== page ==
I remember another hire I was involved with.  He started out as an entry level technician, but he was ready to do whatever was required to find new business, with aspirations of becoming a great seller.  He was eager to learn and to master the art of selling.  While his eagerness lacked some of the skills and understanding, he was willing to read the books, listen to instruction, attend some classes, and practice he presentation skills. Today he closes most of the business his company sells.  I can honestly say, he is an excellent sales person, and it didn’t take him years to master selling.

On the other hand, I think of many who road upon their certifications, but refused to work as team members.  Some didn’t show up to meet their commitments, others were slack with their sales efforts, and many just couldn’t work alongside their peers.  In the case of great character, there is always a chance to help that person get what they need or move to a position they can master, if their current job isn’t a fit.  But with those who just can’t get along; can’t acknowledge authority, or who are just too lazy to get moving in the morning, their just isn’t much hope.  Character isn’t something you are just born with.  It might have a lot to do with your upbringing, but it’s never too late to start building character.  For a list of essential character traits to look for in your next hire – check out the section on character in my latest book, From Vendor to Adviser.  The adviser must have great character if they are to win.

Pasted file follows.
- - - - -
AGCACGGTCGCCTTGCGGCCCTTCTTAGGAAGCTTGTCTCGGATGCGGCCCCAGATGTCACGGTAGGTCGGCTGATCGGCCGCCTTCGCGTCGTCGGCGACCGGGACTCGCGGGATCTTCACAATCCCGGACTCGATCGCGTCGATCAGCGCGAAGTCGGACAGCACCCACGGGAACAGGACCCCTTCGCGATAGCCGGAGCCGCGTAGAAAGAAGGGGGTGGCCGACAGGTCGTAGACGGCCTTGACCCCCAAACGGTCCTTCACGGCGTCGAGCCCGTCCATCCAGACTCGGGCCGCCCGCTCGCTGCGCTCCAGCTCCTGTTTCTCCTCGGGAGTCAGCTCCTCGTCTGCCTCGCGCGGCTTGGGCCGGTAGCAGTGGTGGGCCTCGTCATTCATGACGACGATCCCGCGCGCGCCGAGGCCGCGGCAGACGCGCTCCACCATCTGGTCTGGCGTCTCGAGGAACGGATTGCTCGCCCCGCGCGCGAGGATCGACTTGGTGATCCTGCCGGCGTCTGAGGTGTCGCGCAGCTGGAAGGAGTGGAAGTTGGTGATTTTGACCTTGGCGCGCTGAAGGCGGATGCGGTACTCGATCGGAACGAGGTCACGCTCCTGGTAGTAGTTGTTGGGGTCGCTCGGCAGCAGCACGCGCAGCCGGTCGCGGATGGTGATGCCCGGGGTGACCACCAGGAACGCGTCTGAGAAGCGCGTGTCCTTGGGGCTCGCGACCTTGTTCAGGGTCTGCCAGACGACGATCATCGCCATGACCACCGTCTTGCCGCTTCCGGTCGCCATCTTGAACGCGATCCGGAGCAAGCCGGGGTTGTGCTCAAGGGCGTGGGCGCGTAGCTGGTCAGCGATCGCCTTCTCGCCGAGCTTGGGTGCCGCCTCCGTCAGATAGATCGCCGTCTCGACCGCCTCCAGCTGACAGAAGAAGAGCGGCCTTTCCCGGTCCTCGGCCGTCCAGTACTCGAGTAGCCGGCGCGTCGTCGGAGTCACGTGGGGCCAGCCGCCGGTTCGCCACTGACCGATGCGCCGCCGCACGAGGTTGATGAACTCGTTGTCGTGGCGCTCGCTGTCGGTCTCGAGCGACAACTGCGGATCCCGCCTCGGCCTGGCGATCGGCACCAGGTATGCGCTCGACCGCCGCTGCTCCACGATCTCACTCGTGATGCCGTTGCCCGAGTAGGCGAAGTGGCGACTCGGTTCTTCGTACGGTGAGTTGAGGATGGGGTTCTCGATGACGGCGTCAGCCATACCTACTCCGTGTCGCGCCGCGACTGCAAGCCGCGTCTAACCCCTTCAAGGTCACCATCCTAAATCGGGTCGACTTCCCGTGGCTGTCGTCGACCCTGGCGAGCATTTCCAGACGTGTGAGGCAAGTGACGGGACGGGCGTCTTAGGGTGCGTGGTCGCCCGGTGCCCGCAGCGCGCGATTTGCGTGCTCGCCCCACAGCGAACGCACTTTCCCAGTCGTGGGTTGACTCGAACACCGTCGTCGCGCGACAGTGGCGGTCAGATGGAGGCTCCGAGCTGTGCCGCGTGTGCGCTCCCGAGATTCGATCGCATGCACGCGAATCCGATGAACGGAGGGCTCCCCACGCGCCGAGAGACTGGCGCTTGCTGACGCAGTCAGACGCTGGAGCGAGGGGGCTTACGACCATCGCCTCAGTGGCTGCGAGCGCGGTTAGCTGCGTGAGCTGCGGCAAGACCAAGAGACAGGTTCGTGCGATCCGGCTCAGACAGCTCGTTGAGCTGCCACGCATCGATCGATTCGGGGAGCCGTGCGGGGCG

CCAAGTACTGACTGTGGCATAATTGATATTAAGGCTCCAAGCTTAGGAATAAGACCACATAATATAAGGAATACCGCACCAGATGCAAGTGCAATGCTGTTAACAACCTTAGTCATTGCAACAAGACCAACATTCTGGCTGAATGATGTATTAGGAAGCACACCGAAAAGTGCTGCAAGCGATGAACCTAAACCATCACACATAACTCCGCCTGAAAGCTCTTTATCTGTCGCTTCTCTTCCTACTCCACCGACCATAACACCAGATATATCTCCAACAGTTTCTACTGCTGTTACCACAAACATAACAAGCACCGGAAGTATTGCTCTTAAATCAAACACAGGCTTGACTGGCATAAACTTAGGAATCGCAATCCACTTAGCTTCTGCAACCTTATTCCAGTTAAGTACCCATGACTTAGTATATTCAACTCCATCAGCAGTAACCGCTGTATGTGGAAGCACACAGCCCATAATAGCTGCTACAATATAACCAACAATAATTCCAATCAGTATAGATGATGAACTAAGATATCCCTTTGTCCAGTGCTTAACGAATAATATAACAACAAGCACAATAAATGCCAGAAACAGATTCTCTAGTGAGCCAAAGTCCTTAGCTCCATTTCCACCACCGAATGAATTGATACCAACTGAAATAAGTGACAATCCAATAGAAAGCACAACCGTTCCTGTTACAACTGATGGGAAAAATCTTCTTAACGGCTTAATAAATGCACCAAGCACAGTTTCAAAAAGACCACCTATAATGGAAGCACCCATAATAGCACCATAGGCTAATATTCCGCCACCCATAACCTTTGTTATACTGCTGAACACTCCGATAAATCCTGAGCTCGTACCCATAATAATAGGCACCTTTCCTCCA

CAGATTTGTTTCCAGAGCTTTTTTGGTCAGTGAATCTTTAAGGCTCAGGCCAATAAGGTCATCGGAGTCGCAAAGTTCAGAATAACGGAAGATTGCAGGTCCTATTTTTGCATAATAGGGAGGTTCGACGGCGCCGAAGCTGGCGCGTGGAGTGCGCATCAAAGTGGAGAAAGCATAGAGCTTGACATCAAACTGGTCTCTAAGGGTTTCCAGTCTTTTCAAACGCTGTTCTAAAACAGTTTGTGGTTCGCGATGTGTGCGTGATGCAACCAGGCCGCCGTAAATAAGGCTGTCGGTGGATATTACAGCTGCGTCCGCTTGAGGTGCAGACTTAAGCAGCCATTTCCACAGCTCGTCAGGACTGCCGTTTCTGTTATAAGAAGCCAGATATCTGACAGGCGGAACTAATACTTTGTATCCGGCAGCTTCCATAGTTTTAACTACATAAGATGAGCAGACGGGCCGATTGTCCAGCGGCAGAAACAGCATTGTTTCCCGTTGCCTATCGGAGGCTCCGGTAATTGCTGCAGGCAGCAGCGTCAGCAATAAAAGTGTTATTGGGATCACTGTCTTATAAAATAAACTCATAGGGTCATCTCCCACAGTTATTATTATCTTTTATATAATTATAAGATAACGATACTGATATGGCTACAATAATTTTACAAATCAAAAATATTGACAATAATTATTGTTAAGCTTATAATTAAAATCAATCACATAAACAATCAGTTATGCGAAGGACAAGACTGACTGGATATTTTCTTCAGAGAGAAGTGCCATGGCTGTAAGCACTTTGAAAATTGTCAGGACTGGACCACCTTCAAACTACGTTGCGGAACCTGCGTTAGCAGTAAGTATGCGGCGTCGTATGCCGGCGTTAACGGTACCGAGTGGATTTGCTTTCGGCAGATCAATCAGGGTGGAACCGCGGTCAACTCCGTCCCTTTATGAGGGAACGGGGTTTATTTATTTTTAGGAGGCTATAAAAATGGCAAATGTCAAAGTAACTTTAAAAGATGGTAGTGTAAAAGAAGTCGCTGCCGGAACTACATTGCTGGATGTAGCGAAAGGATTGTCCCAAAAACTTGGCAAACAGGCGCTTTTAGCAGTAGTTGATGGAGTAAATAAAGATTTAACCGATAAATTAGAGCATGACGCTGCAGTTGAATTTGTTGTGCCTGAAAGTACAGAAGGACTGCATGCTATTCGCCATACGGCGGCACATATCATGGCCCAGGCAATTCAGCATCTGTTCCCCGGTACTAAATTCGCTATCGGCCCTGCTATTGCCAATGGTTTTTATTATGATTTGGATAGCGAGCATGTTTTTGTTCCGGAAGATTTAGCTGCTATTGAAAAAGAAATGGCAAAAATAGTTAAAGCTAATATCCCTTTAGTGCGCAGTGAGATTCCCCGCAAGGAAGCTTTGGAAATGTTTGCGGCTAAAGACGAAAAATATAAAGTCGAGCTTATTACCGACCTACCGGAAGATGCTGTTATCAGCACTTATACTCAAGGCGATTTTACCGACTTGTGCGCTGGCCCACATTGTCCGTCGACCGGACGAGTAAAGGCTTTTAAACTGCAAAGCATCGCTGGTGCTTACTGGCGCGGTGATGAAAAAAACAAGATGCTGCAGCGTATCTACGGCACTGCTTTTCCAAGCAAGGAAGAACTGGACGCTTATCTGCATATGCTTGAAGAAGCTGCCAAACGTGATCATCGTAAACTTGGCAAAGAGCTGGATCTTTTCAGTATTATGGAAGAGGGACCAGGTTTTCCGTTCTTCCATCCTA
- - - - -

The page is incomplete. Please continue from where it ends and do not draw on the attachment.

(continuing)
© 2012, David Stelzl